Analytical phase diagrams for colloids and non-adsorbing polymer

Adv Colloid Interface Sci. 2008 Nov 4;143(1-2):1-47. doi: 10.1016/j.cis.2008.07.001. Epub 2008 Jul 18.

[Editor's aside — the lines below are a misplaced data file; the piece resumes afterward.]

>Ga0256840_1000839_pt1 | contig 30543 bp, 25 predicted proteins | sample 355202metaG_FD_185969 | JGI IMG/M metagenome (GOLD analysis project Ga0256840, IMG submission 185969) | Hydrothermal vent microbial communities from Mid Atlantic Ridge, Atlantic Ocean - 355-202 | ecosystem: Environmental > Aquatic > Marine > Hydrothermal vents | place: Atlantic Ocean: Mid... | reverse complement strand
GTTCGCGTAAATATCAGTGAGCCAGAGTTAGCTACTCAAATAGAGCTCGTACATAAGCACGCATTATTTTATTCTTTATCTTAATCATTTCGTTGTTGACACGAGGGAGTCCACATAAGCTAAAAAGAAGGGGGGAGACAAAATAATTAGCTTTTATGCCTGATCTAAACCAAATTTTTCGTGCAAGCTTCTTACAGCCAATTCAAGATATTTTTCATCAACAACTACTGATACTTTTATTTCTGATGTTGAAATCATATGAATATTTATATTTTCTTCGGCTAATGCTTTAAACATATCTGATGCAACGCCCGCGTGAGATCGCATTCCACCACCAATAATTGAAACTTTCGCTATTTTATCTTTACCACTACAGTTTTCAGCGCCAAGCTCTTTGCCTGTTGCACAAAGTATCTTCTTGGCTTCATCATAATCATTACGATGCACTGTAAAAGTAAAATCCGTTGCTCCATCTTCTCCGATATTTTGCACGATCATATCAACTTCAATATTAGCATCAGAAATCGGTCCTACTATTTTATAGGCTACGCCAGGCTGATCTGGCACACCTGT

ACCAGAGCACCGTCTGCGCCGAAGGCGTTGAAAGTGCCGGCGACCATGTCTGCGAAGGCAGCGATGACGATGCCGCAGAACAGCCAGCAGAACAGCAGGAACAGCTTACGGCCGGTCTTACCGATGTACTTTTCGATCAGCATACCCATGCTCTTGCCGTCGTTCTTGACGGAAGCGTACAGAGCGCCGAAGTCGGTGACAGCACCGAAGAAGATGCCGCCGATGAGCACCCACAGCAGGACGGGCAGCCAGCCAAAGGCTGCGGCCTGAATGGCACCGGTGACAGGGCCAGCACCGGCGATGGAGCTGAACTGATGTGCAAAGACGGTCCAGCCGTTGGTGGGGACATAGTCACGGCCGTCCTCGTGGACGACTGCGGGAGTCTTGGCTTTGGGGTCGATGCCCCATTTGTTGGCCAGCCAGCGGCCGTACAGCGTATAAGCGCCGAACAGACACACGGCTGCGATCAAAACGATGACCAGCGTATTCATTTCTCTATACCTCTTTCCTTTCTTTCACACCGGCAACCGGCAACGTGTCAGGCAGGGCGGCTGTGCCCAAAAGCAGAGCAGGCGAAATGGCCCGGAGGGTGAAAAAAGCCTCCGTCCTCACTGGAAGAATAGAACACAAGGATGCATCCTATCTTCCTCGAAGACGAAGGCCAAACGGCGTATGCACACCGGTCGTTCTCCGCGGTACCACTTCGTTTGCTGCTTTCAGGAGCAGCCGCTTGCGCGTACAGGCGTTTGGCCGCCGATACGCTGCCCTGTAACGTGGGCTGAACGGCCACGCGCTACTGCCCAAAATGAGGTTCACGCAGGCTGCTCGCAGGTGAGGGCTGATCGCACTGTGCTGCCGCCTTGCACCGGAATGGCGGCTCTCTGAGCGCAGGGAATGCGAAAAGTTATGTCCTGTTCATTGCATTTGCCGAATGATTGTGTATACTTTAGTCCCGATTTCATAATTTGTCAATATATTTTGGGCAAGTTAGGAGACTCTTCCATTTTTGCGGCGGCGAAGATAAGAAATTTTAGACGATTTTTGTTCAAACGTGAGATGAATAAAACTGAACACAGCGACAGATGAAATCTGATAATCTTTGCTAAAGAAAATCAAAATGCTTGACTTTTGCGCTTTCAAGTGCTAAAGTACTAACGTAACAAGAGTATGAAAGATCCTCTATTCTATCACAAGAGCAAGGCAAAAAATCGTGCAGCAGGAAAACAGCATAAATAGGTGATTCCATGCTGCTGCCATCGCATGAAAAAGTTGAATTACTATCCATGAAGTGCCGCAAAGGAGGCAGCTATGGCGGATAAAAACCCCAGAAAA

We review the free-volume theory (FVT) of Lekkerkerker et al. [Europhys. Lett. 20 (1992) 559] for the phase behavior of colloids in the presence of non-adsorbing polymer and we extend this theory in several aspects: (i) We take the solvent into account as a separate component and show that the natural thermodynamic parameter for the polymer properties is the insertion work Pi(v), where Pi is the osmotic pressure of the (external) polymer solution and v the volume of a colloid particle. (ii) Curvature effects are included along the lines of Aarts et al. [J. Phys.: Condens. Matt. 14 (2002) 7551] but we find accurate simple power laws which simplify the mathematical procedure considerably. (iii) We find analytical forms for the first, second, and third derivatives of the grand potential, needed for the calculation of the colloid chemical potential, the pressure, gas-liquid critical points and the critical endpoint (cep), where the (stable) critical line ends and then coincides with the triple point. This cep determines the boundary condition for a stable liquid. We first apply these modifications to the so-called colloid limit, where the size ratio q(R)=R/a between the radius of gyration R of the polymer and the particle radius a is small. In this limit the binodal polymer concentrations are below overlap: the depletion thickness delta is nearly equal to R, and Pi can be approximated by the ideal (van't Hoff) law Pi=Pi(0)=phi/N, where phi is the polymer volume fraction and N the number of segments per chain. The results are close to those of the original Lekkerkerker theory. However, our analysis enables very simple analytical expressions for the polymer and colloid concentrations in the critical and triple points and along the binodals as a function of q(R). Also the position of the cep is found analytically. In order to make the model applicable to higher size ratio's q(R) (including the so-called protein limit where q(R)>1) further extensions are needed. We introduce the size ratio q=delta/a, where the depletion thickness delta is no longer of order R. In the protein limit the binodal concentrations are above overlap. In such semidilute solutions delta approximately xi, where the De Gennes blob size (correlation length) xi scales as xi approximately phi(-gamma), with gamma=0.77 for good solvents and gamma=1 for a theta solvent. In this limit Pi=Pi(sd) approximately phi(3gamma). We now apply the following additional modifications: With these latter two modifications we obtain again a fully analytical model with simple equations for critical and triple points as a function of q(R). In the protein limit the binodal polymer concentrations scale as q(R)(1/gamma), and phase diagrams phiq(R)(-1/gamma) versus the colloid concentration eta become universal (i.e., independent of the size ratio q(R)). The predictions of this generalized free-volume theory (GFVT) are in excellent agreement with experiment and with computer simulations, not only for the colloid limit but also for the protein limit (and the crossover between these limits). The q(R)(1/gamma) scaling is accurately reproduced by both simulations and other theoretical models. The liquid window is the region between phi(c) (critical point) and phi(t) (triple point). In terms of the ratio phi(t)/phi(c) the liquid window extends from 1 in the cep (here phi(t)-phi(c)=0) to 2.2 in the protein limit. Hence, the liquid window is narrow: it covers at most a factor 2.2 in (external) polymer concentration.